When contrasted with other High Speed Rail corridors in the Upper Midwest, this is a short one. About 150 miles as opposed to over 200 for the next shortest (Chicago - Detroit). It's also one that has to traverse many fewer miles of urban rail wasteland.
Chicago to Detroit has about 100 miles of such wasteland, Chicago to St. Louis considerably less, although the corridor is almost 300 miles. St. Louis to Kansas City is comparable in wasteland but over 270 miles.
Now that municipalities, both suburban and rural, along the Minneapolis to Duluth routing are being heard, it is possible that this corridor will become the first to accomodate both HSR and Commuter Rail on the same right-of-way. Perhaps - with good signalling - on the same tracks.
The high price of motor fuel demands this kind of experiment, as does the general greening of public policy whether one believes in man-made global warming or not. (We don't.)
If any of you have ever watched the scoots on their three-track speedway west of Chicago on what was once the Burlington Route (CB&Q, then Burlington Northern and now BNSF Railway) with commuter trains run by Chicago's Metra, even with CTC from the 1930s, then you can believe that this can be done with the right number of tracks and the right investment in signals.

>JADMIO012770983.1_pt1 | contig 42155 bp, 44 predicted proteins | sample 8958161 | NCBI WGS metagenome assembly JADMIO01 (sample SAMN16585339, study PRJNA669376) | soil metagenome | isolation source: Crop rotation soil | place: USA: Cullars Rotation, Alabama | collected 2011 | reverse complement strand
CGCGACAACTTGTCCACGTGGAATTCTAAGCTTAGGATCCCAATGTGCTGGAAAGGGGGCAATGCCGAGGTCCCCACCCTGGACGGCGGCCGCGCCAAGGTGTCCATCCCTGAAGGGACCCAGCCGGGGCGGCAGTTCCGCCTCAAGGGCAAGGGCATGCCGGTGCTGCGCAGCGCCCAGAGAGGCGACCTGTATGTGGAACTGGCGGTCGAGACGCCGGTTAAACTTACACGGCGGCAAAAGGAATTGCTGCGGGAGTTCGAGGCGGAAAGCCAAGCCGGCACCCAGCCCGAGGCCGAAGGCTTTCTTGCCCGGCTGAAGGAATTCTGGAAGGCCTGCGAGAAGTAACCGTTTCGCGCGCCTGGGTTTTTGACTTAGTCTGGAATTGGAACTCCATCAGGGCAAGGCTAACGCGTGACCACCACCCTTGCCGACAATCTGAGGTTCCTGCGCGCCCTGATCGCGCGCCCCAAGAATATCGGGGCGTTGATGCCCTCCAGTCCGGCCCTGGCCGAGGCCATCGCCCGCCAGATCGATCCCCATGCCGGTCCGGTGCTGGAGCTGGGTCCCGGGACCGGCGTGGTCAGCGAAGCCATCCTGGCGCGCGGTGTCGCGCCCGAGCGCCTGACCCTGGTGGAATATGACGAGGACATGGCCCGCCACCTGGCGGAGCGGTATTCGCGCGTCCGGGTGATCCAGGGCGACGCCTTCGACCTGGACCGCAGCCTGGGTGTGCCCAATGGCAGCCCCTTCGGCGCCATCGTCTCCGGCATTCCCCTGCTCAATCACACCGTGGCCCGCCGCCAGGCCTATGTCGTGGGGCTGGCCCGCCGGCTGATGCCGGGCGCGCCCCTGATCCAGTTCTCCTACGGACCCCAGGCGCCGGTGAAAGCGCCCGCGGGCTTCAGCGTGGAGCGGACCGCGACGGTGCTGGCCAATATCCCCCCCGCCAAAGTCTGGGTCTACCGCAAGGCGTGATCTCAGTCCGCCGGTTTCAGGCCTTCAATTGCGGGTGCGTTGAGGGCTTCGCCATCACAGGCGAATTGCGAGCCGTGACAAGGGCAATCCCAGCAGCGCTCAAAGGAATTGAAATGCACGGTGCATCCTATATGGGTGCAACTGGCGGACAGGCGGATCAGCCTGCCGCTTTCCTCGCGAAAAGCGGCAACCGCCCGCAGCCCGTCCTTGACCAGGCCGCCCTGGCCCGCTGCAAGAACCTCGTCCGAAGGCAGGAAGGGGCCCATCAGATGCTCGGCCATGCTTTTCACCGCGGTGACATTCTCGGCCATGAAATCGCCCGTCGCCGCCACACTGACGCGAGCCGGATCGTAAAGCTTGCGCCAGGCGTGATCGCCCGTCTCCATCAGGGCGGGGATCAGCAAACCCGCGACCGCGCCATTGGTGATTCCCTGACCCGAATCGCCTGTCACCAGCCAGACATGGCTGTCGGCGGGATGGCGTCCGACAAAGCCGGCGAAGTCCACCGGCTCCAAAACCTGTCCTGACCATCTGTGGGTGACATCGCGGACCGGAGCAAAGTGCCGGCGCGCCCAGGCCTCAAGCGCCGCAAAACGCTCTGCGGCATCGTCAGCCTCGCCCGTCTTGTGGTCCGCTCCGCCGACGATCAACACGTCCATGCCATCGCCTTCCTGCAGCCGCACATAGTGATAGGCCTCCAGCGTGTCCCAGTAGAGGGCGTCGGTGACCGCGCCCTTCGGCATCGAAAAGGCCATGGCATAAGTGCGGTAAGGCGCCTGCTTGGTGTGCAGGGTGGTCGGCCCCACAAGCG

And certainly we have come a long, long way from the CTC of seven decades ago as well as with the extra control that can be had on diesel-electric locomotives with microprocessors and computers - and the newest potential: electro-pneumatic braking instead of all pneumatics. (A boon for longer freight traffic, but also allowing longer controllable commuter trains.)
And a 150-mile route is just the right percentage of long-distance for economical HSR versus slow-speed routing for conflicting trains. If a viable system could be developed for this routing, it could be expanded to apply to just about any one where either the HSR or the low-speed rail wasteland percentages are higher.
We would hope the government, developers, researchers, and manufacturers recognize this as a golden opportunity to carpe the diem.
We can always hope.
© 2008 - C. A. Turek - email@example.com